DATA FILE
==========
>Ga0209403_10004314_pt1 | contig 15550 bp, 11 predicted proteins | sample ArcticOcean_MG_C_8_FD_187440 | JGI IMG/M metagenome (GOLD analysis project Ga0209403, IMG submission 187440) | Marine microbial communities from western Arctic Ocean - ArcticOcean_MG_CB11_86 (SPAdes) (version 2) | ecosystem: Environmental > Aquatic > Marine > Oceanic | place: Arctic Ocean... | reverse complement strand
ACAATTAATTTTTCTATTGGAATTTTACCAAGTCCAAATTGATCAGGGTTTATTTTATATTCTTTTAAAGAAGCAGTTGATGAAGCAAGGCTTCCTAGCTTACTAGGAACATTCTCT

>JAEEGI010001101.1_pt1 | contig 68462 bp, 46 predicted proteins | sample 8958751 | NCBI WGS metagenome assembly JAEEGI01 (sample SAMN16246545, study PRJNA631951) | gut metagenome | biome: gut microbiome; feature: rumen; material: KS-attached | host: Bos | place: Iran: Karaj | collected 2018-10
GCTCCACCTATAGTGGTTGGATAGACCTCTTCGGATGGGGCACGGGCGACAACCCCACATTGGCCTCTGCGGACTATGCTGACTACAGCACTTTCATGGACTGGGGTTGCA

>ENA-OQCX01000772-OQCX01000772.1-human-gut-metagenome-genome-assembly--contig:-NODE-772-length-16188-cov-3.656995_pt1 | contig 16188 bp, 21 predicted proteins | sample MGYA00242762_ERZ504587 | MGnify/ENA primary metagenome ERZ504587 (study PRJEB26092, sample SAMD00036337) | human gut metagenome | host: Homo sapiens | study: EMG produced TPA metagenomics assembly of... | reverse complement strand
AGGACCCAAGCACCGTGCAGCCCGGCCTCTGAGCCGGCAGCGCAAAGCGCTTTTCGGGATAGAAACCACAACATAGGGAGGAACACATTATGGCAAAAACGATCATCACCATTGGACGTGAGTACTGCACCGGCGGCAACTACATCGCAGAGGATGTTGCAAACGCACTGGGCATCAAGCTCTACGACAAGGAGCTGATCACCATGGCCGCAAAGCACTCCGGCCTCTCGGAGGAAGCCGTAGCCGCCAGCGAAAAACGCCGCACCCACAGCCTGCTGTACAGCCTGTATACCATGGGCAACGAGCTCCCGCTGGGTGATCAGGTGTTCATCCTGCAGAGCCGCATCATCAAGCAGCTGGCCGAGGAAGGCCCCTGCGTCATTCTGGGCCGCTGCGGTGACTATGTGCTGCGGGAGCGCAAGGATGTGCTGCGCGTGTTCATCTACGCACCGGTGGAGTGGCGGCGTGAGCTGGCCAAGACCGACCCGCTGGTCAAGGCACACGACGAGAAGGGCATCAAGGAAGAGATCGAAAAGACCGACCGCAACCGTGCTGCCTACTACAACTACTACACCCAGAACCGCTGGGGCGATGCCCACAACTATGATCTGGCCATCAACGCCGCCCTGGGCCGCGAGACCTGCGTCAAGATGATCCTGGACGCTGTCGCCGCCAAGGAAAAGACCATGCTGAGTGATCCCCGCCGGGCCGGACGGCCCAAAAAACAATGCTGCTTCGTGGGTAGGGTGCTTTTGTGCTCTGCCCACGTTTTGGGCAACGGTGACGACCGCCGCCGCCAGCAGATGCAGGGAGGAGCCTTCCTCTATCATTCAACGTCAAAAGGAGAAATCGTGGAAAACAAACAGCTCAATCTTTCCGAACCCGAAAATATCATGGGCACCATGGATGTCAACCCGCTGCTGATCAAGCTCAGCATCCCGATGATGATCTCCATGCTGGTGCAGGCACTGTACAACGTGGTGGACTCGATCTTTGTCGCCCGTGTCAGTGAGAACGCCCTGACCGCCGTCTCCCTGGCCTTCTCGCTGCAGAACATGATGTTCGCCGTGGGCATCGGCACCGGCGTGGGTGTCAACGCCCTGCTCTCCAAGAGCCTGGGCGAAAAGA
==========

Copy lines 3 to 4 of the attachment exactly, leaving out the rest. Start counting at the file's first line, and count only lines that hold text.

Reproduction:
>JAEEGI010001101.1_pt1 | contig 68462 bp, 46 predicted proteins | sample 8958751 | NCBI WGS metagenome assembly JAEEGI01 (sample SAMN16246545, study PRJNA631951) | gut metagenome | biome: gut microbiome; feature: rumen; material: KS-attached | host: Bos | place: Iran: Karaj | collected 2018-10
GCTCCACCTATAGTGGTTGGATAGACCTCTTCGGATGGGGCACGGGCGACAACCCCACATTGGCCTCTGCGGACTATGCTGACTACAGCACTTTCATGGACTGGGGTTGCA